Officer Wilkins, accompanied by Officer Dougherty of the Louisiana State Police, then boarded the Henry Morgan II and asked to see the vessel's documentation. Hamparian handed Officer Wilkins what appeared to be a request to change the registration of a ship from Swiss registry to French registry, written in French and dated February 6, 1980. It subsequently was discovered that the home port designation of "Basilea" was Latin for Basel, Switzerland; the vessel was, however, of French registry.

While examining the document, Officer Wilkins smelled what he thought to be burning marijuana. Looking through an open hatch, Wilkins observed burlap-wrapped bales that proved to be marijuana. Respondent Villamonte-Marquez was on a sleeping bag atop of the bales. Wilkins arrested both Hamparian and Villamonte-Marquez and gave them Miranda warnings. A subsequent search revealed some 5,800 pounds of marijuana on the Henry Morgan II, stored in almost every conceivable place including the forward, mid, and aft cabins, and under the seats in the open part of the vessel.

A jury found respondents guilty of conspiring to import marijuana in violation of 21 U.S.C. § 963, importing marijuana in violation of 21 U.S.C. § 952(a), conspiring to possess marijuana with intent to distribute in violation of 21 U.S.C. § 846, and possessing marijuana with intent to distribute in violation of 21 U.S.C. § 841(a)(1). The Court of Appeals for the Fifth Circuit reversed the judgment of conviction, finding that the officers' boarding of the Henry Morgan II "was not reasonable under the fourth amendment" because the boarding occurred in the absence of "a reasonable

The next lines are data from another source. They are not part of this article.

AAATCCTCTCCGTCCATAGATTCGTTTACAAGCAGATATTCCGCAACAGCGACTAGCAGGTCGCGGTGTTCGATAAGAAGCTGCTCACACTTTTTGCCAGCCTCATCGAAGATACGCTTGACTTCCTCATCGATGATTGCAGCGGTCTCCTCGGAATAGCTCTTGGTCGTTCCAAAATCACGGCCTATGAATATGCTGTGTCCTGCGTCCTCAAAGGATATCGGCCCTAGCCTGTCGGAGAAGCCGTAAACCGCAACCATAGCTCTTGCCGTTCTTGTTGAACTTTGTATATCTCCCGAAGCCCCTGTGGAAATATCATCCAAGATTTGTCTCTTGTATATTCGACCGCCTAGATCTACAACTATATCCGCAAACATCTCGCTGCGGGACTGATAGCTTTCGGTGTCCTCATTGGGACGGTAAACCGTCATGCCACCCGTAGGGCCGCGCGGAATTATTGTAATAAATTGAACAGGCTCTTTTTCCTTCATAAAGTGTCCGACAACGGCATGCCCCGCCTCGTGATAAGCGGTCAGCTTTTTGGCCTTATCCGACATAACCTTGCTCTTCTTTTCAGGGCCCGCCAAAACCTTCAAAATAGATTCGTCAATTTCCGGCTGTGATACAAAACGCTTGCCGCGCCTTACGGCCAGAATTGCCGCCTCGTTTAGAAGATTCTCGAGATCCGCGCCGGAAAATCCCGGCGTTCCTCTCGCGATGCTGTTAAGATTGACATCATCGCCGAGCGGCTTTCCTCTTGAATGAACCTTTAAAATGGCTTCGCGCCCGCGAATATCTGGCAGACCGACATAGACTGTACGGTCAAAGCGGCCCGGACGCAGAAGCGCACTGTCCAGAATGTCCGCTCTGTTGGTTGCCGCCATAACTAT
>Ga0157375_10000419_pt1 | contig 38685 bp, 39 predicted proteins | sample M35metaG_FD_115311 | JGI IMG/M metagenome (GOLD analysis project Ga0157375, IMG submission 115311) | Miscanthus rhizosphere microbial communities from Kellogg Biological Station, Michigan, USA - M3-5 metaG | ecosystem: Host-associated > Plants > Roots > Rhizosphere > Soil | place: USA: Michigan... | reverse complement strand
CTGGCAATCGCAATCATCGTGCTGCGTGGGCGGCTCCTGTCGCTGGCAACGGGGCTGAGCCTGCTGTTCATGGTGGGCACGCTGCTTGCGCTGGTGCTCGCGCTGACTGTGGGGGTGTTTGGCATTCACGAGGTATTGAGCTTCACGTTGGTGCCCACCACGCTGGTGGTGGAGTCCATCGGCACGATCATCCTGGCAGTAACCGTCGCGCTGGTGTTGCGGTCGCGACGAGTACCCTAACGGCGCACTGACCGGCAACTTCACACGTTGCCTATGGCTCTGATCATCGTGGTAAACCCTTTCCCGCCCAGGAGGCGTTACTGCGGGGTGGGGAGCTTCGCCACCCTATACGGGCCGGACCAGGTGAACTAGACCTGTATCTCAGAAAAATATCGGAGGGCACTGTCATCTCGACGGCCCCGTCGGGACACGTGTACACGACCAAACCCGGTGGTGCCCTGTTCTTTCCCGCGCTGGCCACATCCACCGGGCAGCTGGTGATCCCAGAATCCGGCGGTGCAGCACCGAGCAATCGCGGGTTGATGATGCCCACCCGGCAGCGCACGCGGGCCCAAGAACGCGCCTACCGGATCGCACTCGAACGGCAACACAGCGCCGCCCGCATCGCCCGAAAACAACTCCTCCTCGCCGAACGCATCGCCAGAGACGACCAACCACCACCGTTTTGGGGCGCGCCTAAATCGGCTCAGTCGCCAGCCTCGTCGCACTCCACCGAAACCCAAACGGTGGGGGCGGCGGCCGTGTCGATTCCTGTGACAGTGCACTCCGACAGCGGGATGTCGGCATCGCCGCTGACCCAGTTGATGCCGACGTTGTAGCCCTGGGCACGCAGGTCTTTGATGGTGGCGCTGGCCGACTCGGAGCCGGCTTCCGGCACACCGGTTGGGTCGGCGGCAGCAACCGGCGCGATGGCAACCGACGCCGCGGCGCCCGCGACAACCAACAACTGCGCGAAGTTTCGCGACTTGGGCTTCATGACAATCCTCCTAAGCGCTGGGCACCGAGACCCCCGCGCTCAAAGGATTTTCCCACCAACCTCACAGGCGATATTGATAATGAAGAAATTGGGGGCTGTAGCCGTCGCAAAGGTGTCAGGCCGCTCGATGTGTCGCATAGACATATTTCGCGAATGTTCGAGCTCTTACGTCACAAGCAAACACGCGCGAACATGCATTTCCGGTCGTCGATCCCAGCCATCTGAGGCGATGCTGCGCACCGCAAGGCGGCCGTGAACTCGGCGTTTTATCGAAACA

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suspicion of a law violation." 652 F.2d 481, 488 (CA5 1981). Because of a conflict among the Circuits and the importance of the question presented as it affects the enforcement of Customs laws, we granted certiorari. 457 U.S. 1104, 102 S.Ct. 2902, 73 L.Ed.2d 1312 (1982).3 We now reverse.

In 1790 the First Congress enacted a comprehensive statute "to provide more effectually for the collection of the duties imposed by law on goods, wares and merchandise imported into the United States, and on the tonnage of ships or vessels." Act of Aug. 4, 1790, ch. 35, 1 Stat. 145. Section 31 of that Act provided in pertinent part as follows:

"That it shall be lawful for all collectors, naval officers, surveyors, inspectors, and the officers of the revenue cutters herein after mentioned, to go on board of ships or vessels in any part of the United States, or within four leagues of the coast thereof, if bound to the United States, whether in or out of their respective districts, for the purposes of demanding the manifests aforesaid, and of examining and searching the said ships or vessels ...." 1 Stat. 164.

This statute appears to be the lineal ancestor of the provision of present law upon which the government relies to sustain

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the boarding of the vessel in this case. 19 U.S.C. § 1581(a) provides that "any officer of the Customs may at any time go on [103 S.Ct. 2578] board of any vessel ... at any place in the United States or within the Customs waters ... and examine the manifest and other documents and papers...."

The Government insists that the language of the statute clearly authorized the boarding of the vessel in this case. The respondents do not seriously dispute this contention, but contend that even though authorized by statute the boarding here violated the prohibition against unreasonable searches and seizures contained in the Fourth Amendment to the United States Constitution. We of course...